Report: Apple Axes iPhone Part Orders Due to Slower Demand

Hurt by weaker-than-expected demand, Apple (NASDAQ:AAPL) reportedly slashed its orders for iPhone 5 components as the consumer-electronics giant grapples with stepped-up competition from the likes of Samsung.

The report renews concerns that Apple won’t be able to keep up its torrent growth pace and helped drive the company’s shares down about 4%, weighing on the broader markets.

According to The Wall Street Journal, Apple has halved its orders for iPhone 5 screens for the January-March quarter and cut its orders for other components as well.

Cupertino, Calif.-based Apple, which is slated to report results later this month, informed manufacturers of the lowered orders in December, the Journal reported.

Last month analysts at Citigroup (NYSE:C) downgraded Apple to “neutral” from “buy” and slashed their price target by $100 to $575.

“Near-term supply chain order cuts, while inconclusive in nature, bring into question the strength of iPhone 5 and refocus investors onto risks in the Apple story,” Citi analyst Glen Yueng wrote in a note to clients. “We suspect competition is improving, diminishing the hype around the iPhone 5.”

The biggest source of competition comes from Samsung, whose Galaxy line of smartphones appears to have eaten into Apple’s sales.

Likewise, Apple faces competition from Nokia’s (NASDAQ:NOK) Lumia smartphone, which the Finnish smartphone maker said it sold a better-than-expected 4.4 million of last quarter.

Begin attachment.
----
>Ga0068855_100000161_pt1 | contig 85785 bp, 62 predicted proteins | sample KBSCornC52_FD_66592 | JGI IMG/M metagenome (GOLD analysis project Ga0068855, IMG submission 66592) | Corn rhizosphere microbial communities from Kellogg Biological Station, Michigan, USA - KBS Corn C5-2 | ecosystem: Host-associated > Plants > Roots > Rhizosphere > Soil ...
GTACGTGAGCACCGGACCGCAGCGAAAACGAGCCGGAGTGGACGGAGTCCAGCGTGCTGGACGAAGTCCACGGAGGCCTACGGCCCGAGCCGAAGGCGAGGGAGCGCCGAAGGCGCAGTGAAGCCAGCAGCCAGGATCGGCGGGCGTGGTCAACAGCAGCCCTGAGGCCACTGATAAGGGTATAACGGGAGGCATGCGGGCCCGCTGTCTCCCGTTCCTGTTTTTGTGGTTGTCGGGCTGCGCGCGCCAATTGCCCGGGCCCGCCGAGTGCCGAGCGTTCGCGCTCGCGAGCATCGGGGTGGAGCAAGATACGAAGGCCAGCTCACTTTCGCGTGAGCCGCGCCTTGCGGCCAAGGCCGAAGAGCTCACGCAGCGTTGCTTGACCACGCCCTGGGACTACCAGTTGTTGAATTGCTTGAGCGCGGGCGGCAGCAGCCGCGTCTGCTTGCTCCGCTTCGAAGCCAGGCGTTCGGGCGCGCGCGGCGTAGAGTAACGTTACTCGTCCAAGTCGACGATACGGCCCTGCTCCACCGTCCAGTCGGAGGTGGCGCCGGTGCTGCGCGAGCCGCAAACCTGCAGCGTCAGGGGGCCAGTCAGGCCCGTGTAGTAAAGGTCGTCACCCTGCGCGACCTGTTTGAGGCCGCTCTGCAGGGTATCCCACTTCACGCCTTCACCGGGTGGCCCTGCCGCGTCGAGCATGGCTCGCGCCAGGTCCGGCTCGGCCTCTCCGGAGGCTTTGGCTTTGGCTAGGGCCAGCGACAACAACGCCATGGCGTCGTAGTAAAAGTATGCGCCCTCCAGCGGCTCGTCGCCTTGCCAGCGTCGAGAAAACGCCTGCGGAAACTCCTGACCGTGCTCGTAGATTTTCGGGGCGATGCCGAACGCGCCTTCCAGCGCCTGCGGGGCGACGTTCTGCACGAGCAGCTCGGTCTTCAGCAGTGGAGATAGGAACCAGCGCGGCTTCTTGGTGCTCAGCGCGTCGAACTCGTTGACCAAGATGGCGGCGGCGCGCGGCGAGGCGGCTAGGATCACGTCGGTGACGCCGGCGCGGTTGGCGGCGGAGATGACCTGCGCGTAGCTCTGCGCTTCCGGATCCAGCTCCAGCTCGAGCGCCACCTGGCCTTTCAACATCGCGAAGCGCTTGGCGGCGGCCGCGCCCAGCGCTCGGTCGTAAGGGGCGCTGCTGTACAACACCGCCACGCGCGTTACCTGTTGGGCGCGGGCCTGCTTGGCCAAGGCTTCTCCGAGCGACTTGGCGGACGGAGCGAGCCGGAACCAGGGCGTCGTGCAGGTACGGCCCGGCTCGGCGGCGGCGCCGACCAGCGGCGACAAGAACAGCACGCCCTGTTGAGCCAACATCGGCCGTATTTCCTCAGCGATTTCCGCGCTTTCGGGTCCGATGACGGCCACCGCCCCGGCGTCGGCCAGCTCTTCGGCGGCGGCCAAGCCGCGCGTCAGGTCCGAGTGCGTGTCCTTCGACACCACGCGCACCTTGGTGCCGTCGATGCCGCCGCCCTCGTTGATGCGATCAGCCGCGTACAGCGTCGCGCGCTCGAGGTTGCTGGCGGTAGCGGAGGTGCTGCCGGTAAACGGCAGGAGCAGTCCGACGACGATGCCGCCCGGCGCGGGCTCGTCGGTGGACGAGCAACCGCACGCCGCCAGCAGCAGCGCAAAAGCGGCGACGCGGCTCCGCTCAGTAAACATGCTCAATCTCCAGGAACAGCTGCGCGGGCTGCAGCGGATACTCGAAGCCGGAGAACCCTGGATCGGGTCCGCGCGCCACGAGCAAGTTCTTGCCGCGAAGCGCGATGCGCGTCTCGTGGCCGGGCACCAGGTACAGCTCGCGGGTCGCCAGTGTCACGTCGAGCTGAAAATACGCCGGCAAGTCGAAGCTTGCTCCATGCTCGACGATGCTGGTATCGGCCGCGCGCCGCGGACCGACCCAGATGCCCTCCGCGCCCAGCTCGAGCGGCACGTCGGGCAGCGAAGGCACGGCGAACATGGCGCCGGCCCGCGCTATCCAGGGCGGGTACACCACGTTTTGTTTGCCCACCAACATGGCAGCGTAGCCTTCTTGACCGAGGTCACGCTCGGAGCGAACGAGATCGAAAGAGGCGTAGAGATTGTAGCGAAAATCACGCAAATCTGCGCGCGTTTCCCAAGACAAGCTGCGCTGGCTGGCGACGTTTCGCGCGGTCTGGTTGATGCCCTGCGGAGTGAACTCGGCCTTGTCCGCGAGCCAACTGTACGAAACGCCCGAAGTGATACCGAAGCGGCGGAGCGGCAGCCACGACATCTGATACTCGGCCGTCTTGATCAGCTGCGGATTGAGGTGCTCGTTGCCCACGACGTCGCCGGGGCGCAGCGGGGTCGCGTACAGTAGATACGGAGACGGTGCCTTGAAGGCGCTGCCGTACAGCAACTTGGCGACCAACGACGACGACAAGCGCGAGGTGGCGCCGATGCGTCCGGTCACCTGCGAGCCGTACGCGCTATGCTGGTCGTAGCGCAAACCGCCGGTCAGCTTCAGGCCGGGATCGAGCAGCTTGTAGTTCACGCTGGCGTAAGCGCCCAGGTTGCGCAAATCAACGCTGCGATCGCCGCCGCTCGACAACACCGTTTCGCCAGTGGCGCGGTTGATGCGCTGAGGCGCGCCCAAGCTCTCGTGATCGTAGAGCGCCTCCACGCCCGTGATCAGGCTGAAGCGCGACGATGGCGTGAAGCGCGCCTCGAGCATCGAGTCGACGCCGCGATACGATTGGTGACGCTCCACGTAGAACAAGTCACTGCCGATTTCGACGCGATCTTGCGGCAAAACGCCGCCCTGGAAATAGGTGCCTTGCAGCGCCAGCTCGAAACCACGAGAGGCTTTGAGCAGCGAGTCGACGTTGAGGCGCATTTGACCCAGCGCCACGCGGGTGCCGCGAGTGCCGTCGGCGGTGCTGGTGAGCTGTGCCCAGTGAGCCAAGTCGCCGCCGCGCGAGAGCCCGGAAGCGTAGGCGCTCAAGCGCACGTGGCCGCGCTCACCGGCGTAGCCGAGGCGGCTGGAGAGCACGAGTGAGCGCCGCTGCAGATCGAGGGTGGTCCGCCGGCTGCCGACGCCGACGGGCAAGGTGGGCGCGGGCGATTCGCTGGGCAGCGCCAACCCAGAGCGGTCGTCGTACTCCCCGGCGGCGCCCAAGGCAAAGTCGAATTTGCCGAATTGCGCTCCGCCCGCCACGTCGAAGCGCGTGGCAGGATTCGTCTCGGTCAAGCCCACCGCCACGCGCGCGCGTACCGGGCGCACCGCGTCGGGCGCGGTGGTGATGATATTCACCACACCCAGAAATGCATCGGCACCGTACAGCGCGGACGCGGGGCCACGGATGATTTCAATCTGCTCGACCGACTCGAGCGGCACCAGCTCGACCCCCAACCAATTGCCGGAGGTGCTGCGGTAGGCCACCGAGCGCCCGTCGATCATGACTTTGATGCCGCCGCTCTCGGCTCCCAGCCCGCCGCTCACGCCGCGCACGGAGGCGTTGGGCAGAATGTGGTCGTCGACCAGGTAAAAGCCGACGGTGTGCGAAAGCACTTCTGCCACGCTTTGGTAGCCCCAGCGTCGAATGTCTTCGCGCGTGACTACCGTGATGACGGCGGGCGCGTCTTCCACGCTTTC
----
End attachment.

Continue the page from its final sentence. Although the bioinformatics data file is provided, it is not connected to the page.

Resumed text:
According to IDC, Apple’s share of the global smartphone market shrank to 14.6% in the third quarter, down from a peak of 23%, while Samsung’s share has surged to 31.3% from under 10% in 2010.

Some analysts expressed confidence in Apple despite the component order cuts.

UBS (NYSE:UBS) reiterated its $700 price target on Apple, calling the Journal story "old news" and forecasting iPhone sales of 45 million in the quarter that ended in December.

"The stock appears to be a battle between peaking growth and margins and a low valuation. Momentum tends to win out in tech, and the stock remains under pressure," UBS analyst Steven Milunovich wrote in a note to clients on Monday.

Concerns about Apple’s ability to keep up its sales pace has weighed on its stock price, which last week closed down 26% from all-time highs of $705 set in September.

Apple dropped another 3.72% to $500.98 Monday morning, helping to nudge the Nasdaq Composite off 0.50%.

Likewise, shares of iPhone component makers headed south, including Cirrus Logic (NASDAQ:CRUS), which tumbled 5%, and Qualcomm (NASDAQ:QCOM).